“Uh, okay.” She gives me a weird look but doesn’t argue. “Thanks for picking me up and getting my tire off. Sorry the spare was broken.”
“No big deal. Just a tire.”
She waves and starts to shut the door.
“Hmm?” She pokes her head back in.
“You don’t have to call your mom to call me. If you need something, you can just call me. It’s okay.”
She smiles, like this is not exactly news to her. “Okay. See you tomorrow?”
I nod, and wait until she gets inside before I pull away, both my girls tucked safely away in their house so I can go back to mine.
The bell on the diner door rings emphatically, and I don’t look up. Just grab my biggest cup and flip it over in time for Lorelai’s purse to slide onto the counter with that big huff of an exhale she always lets out when she makes it to the barstool.
She dips her chin and smiles up at me, eyes on full thousand-watt twinkle. “So. A little birdy told me you were on damsel-rescue duty last night.”
“Not much of a rescue since her spare was flat.” I nod to the side of the diner. “Car’s out there.”
Lorelai tips her head, her smile going a little funny. “You fixed the tire and got the car already this morning?”
No shit I did. If I left it to Rory she’d try to do it herself. If she couldn’t get the lugnuts off last night, she probably couldn’t get them on tight enough to keep a tire in place. She’s just like her mother: a will of steel her tiny little arms can’t quite keep up with.
I had to get Gypsy out of bed to fix the tires, and pay her twenty extra bucks to get her to stop cursing at me and do some actual work, and then I opened an hour late so I could get the tire back on and Cesar could follow me back in my truck. But whatever. People can drink their coffee an hour later. It won’t kill them as fast as all that coffee will. It’s certainly not worth all the whining they’ve been doing about it this morning.
“It’s a tire, not rocket science. You going to order? I’ve got other customers.” I gesture, but I’m in no actual hurry to get back to their complaining. It just makes me itchy when Lorelai looks at me this long without talking.
She props her chin on her hand, bemused lines appearing at the edge of her smile the way they do when she’s struggling not to look sentimental.
“Why aren’t you drinking your coffee?” I scowl at her full cup.
“I was just admiring your shiny, shiny armor.” She flutters her eyelashes and it does something funny to my pulse. “Wondering what you’d look like if you took it off.”
I grunt, deciding it’s best to stay behind the disguise of the counter for an extra second before I check on my other customers. No need for Lorelai to get cocky about the physical consequences of her flirting.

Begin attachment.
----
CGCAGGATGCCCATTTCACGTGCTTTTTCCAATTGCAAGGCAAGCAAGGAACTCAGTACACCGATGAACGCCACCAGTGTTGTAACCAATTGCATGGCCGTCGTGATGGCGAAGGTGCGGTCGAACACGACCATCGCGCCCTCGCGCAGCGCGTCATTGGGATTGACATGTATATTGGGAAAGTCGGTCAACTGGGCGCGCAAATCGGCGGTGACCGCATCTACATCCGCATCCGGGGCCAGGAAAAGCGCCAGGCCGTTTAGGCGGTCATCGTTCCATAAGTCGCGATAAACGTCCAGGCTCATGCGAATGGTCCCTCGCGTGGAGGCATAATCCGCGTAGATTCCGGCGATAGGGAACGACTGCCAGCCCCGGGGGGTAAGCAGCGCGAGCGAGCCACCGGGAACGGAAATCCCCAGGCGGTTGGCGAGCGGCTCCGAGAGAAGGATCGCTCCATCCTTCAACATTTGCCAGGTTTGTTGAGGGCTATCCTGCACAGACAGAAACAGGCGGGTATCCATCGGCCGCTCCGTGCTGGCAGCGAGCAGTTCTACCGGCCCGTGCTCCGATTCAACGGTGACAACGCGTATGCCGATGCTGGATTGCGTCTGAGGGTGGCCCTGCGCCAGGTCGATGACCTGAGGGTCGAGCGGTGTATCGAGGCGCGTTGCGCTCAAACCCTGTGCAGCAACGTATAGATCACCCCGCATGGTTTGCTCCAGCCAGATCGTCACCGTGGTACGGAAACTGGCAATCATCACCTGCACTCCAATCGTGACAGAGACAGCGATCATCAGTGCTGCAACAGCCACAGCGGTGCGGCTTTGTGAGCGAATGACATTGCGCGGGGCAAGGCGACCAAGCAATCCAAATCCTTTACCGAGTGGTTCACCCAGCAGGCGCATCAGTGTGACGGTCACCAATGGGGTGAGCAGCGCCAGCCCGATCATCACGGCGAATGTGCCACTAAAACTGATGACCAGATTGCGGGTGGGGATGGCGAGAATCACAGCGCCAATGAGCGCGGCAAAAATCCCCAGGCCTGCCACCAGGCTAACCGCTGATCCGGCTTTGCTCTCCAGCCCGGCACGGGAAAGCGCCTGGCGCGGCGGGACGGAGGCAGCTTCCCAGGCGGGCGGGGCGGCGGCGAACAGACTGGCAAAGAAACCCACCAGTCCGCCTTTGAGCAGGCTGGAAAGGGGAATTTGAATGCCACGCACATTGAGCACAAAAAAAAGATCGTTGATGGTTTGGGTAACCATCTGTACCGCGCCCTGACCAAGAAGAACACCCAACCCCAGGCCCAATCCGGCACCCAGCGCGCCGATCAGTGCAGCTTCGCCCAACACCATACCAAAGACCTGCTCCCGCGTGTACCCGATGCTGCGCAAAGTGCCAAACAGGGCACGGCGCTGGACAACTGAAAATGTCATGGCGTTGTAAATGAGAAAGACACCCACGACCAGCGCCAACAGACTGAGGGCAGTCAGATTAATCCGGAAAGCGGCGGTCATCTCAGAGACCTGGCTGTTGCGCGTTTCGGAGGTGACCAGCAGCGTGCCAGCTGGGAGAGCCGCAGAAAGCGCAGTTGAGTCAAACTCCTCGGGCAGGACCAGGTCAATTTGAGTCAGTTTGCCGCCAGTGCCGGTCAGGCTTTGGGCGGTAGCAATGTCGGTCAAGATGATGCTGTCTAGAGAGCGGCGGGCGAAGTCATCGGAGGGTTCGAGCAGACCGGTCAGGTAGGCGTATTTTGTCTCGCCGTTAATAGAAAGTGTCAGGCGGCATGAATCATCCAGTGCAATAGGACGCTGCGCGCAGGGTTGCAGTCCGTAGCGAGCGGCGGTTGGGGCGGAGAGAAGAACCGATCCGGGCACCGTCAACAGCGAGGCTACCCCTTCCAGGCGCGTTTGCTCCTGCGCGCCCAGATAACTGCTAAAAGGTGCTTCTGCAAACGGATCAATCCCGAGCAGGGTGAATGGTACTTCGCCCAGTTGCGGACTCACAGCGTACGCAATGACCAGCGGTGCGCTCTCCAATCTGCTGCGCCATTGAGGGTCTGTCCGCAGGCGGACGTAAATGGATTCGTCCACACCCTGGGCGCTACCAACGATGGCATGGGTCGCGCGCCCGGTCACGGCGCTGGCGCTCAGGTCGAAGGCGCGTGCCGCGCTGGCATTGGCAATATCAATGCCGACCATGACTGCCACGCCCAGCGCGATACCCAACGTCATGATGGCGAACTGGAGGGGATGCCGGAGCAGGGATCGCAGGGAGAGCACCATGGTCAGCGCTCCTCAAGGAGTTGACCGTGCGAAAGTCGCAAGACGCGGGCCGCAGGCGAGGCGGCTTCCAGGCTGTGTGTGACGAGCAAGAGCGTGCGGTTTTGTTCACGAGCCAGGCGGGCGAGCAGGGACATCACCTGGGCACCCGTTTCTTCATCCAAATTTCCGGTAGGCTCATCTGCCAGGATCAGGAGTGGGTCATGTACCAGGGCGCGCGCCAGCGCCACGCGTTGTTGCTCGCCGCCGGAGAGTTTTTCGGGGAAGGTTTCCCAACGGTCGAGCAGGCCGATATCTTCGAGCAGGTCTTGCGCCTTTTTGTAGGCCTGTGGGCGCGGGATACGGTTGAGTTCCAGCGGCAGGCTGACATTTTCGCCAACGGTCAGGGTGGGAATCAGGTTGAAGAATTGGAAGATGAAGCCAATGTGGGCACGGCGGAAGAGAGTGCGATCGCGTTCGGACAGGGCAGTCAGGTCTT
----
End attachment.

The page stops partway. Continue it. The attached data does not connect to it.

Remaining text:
“Still sleeping.” She finally picks up her cup and takes a sip. “Keeps college hours now, which means she hangs upside down from the rafters from four to eleven and wakes starving for O positive.” She finishes her coffee and passes it over for a refill. I haven’t put the pot back yet, because unlike Christopher, I am not a stupid man. I fill the cup and only then put the pot away because her second usually goes a little slower.
When I turn around, she’s toying with the cup’s handle, looking down like something’s up.
“Hey, uh, why didn’t you come in last night?”
I take this morning’s receipts off the spike and start sorting them. If I look up when she’s trying to hide her hurt with one of her super-casual expressions, I’ll crack and tell her the truth and the truth will bleed even more hurt onto her beautiful face.
“Having Rory home for a surprise sleepover…” I shrug. “Figured you’d be excited and want to do girl things. I didn’t want to get my toenails painted in the crossfire.”
“Luke…” She reaches across the counter and totally disregards my receipt sorting, sneaking her fingers up inside my sleeve and caressing the inside of my wrist. Lorelai has absolutely no regard for the fact that my counter can only hide so much. “You know you’ve always got a spot saved in our girly nights, right? I even made you your own pillow for pillow fights, embroidered with your name and hearts and everything.” When I don’t rise to the bait, she waggles her eyebrows. “Stuffed with extra feathers because I know you like to be…vigorous.”
I toss down the receipts, sighing. “You can’t mix flirting with invitations to hang out with you and Rory. It’s weird.”
She cups her mug and fake-pouts. “But the flirting is part of why you’re hanging out with us more now, so that makes no sense.”
I start sorting with a vengeance. This is exactly why I didn’t come in last night. Lorelai would have made a big fuss over me helping out, which would have made it look like it was all for her. And it wasn’t.
The bell on the door jangles and I automatically gauge my level of erection. Thankfully it’s deflated to safe-for-non-counter-customers size.
Rory slides onto a stool next to her mom and looks for a spot on the counter where she can fit the flat white box she’s carrying without disturbing my neat piles of receipts, the pie display, or the line of ketchup bottles I was filling before Lorelai messed up my whole assembly line while trying to grope me.